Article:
13 1D point mass proportional feedback m q = u = K p (q q) q(t) = q + b e i K p/m t Oscillation around q with amplitude b = q(0) q and frequency Kp /m 1 cos(x) /36
14 1D point mass derivative feedback Idea 2 Pull less, when we re heading the right direction already: Damp the system: u = K p (q q) + K d ( q q) q is a desired goal velocity For simplicity we set q = 0 in the following. 11/36
15 1D point mass derivative feedback What s the effect of this control law? m q = u = K p (q q) + K d (0 q) Solution: again assume q(t) = a + be ωt m b ω 2 e ωt = K p q K p a K p b e ωt K d b ωe ωt (m b ω 2 + K d b ω + K p b) e ωt = K p (q a) (m ω 2 + K d ω + K p ) = 0 (q a) = 0 ω = K d ± K 2 d 4mK p 2m q(t) = q + b e ω t The term K d 2m in ω is real exponential decay (damping) 12/36
16 1D point mass derivative feedback q(t) = q + b e ω t, ω = K d ± K 2 d 4mK p 2m Effect of the second term K 2 d 4mK p/2m in ω: K 2 d < 4mK p ω has imaginary part oscillating with frequency K p /m K 2 d /4m2 Kd 2 > 4mK p ω real strongly damped q(t) = q + be K d/2m t e i K p/m K 2 d /4m2 t Kd 2 = 4mK p second term zero only exponential decay 13/36
17 1D point mass derivative feedback illustration from O. Brock s lecture 14/36
18 1D point mass derivative feedback Alternative parameterization: Instead of the gains K p and K d it is sometimes more intuitive to set the wave length λ = 1 1 ω 0 =, K p = m/λ 2 Kp/m damping ratio ξ = ξ > 1: overdamped ξ = 1: critically dampled ξ < 1: oscillatorydamped K d = λk d 4mKp 2m, K d = 2mξ/λ q(t) = q + be ξ t/λ e i 1 ξ 2 t/λ 15/36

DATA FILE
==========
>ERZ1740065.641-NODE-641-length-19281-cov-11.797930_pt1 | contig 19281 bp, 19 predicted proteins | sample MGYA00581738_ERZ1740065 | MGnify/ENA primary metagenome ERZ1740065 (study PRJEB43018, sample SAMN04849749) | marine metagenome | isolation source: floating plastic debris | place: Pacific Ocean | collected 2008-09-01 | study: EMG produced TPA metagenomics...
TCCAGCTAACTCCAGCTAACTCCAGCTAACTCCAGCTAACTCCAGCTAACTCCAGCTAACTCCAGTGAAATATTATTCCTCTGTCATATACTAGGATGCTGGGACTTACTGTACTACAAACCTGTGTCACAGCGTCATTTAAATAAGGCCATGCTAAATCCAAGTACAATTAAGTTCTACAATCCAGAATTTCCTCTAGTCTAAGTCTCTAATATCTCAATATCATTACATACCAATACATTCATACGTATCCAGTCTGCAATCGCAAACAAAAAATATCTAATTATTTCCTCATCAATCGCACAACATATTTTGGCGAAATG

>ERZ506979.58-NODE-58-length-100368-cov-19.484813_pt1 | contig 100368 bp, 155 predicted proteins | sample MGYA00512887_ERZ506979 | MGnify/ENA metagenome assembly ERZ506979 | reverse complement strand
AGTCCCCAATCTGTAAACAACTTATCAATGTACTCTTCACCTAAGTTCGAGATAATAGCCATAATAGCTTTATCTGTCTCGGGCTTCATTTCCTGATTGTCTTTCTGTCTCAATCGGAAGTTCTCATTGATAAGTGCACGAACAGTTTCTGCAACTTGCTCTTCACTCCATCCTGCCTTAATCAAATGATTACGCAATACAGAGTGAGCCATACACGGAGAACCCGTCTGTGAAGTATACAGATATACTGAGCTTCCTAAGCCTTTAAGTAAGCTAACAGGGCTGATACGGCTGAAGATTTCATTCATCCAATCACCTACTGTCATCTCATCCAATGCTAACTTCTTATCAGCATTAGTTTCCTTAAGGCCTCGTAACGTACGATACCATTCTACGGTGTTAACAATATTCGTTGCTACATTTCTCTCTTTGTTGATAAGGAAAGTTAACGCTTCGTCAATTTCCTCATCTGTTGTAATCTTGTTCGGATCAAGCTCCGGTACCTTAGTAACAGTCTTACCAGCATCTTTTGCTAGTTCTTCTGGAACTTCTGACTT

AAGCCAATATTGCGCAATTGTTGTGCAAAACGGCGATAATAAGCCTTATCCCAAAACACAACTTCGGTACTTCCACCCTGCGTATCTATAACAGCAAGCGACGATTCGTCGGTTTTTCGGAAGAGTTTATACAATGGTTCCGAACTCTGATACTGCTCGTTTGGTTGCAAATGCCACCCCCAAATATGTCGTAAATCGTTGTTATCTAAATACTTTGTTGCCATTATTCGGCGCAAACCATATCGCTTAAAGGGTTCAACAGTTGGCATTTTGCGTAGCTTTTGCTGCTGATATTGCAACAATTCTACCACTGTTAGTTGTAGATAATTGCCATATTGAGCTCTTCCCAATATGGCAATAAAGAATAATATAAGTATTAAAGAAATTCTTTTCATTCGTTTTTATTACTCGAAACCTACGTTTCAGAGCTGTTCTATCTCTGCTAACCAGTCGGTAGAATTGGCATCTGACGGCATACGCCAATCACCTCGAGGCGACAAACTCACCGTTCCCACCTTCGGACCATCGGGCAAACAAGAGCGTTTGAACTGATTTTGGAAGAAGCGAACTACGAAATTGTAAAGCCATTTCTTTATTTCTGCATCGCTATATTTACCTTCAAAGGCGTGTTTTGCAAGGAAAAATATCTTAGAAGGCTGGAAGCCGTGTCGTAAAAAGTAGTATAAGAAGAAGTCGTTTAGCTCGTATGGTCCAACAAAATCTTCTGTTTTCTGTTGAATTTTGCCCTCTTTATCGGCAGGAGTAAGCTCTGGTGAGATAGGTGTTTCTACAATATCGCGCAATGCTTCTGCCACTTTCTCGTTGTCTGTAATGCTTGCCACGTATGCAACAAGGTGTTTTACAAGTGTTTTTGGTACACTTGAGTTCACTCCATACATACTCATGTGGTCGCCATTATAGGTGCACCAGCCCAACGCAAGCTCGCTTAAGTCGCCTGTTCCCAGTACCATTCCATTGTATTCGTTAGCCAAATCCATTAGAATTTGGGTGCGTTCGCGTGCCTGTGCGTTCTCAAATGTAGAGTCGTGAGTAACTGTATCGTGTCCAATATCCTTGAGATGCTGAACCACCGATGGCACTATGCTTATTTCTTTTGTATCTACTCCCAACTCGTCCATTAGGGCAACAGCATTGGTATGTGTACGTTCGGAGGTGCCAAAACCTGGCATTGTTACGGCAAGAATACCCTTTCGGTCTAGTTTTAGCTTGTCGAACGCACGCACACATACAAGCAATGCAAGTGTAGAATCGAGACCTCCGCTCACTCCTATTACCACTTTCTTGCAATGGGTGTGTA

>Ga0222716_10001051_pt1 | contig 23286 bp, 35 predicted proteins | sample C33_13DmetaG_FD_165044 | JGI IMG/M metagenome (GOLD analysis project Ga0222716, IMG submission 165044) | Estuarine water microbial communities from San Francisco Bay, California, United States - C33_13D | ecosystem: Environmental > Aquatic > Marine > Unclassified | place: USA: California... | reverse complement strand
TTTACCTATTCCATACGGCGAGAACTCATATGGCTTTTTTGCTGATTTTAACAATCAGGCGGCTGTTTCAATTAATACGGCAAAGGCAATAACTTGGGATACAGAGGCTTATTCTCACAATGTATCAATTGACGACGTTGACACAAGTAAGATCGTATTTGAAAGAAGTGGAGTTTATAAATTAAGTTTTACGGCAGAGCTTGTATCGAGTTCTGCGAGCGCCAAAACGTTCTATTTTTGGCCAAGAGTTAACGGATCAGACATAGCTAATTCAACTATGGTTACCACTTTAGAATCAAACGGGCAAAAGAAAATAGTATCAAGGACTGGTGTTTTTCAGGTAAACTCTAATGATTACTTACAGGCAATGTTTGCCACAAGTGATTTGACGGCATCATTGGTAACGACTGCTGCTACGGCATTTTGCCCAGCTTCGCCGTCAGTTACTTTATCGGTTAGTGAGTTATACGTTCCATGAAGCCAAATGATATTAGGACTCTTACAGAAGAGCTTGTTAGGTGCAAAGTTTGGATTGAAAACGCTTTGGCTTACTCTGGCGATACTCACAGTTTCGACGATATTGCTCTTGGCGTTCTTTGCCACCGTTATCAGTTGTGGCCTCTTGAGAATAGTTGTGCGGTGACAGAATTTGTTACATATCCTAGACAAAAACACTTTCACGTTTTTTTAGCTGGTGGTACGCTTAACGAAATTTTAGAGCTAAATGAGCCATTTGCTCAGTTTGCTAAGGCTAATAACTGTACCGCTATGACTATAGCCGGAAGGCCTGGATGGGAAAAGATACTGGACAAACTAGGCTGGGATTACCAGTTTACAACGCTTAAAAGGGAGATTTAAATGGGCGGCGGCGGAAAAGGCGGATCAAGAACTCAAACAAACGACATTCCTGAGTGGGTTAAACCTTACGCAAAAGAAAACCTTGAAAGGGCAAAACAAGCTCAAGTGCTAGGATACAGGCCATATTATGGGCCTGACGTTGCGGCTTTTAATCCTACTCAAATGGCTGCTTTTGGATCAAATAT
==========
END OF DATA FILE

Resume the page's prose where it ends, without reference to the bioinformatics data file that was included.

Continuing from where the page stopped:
19 1D point mass integral feedback Idea 3 Pull if the position error accumulated large in the past: u = K p (q q) + K d ( q q) + K i t s=0 (q (s) q(s)) ds This is not a linear ODE w.r.t. x = (q, q). However, when we extend the state to x = (q, q, e) we have the ODE q = q q = u/m = K p/m(q q) + K d /m( q q) + K i /m e ė = q q (no explicit discussion here) 16/36
20 1D point mass PID control u = K p (q q) + K d ( q q) + K i t s=0 (q q(s)) ds PID control Proportional Control ( Position Control ) f K p (q q) Derivative Control ( Damping ) f K d ( q q) (ẋ = 0 damping) Integral Control ( Steady State Error ) f K i t s=0 (q (s) q(s)) ds 17/36
21 Controlling a 1D point mass lessons learnt Proportional and derivative feedback (PD control) are like adding a spring and damper to the point mass PD control is a linear control law (q, q) u = K p (q q) + K d ( q q) (linear in the dynamic system state x = (q, q)) With such linear control laws we can design approach trajectories (by tuning the gains) but no optimality principle behind such motions 18/36
22 Dynamics of mechanical systems 19/36
23 Two ways to derive dynamics equations for mechanical systems The EulerLagrange equation d L dt q L q = u Used when you want to derive analytic equations of motion ( on paper ) The NewtonEuler recursion f i = m v i, (and related algorithms) u i = I i ẇ + w Iw Algorithms that propagate forces through a kinematic tree and numerically compute the inverse dynamics u = NE(q, q, q) or forward dynamics q = f(q, q, u). 20/36
24 The EulerLagrange equation d L dt q L q = u L(q, q) is called Lagrangian and defined as L = T U where T =kinetic energy and U =potential energy. q is called generalized coordinate any coordinates such that (q, q) describes the state of the system. Joint angles in our case. u are external forces 21/36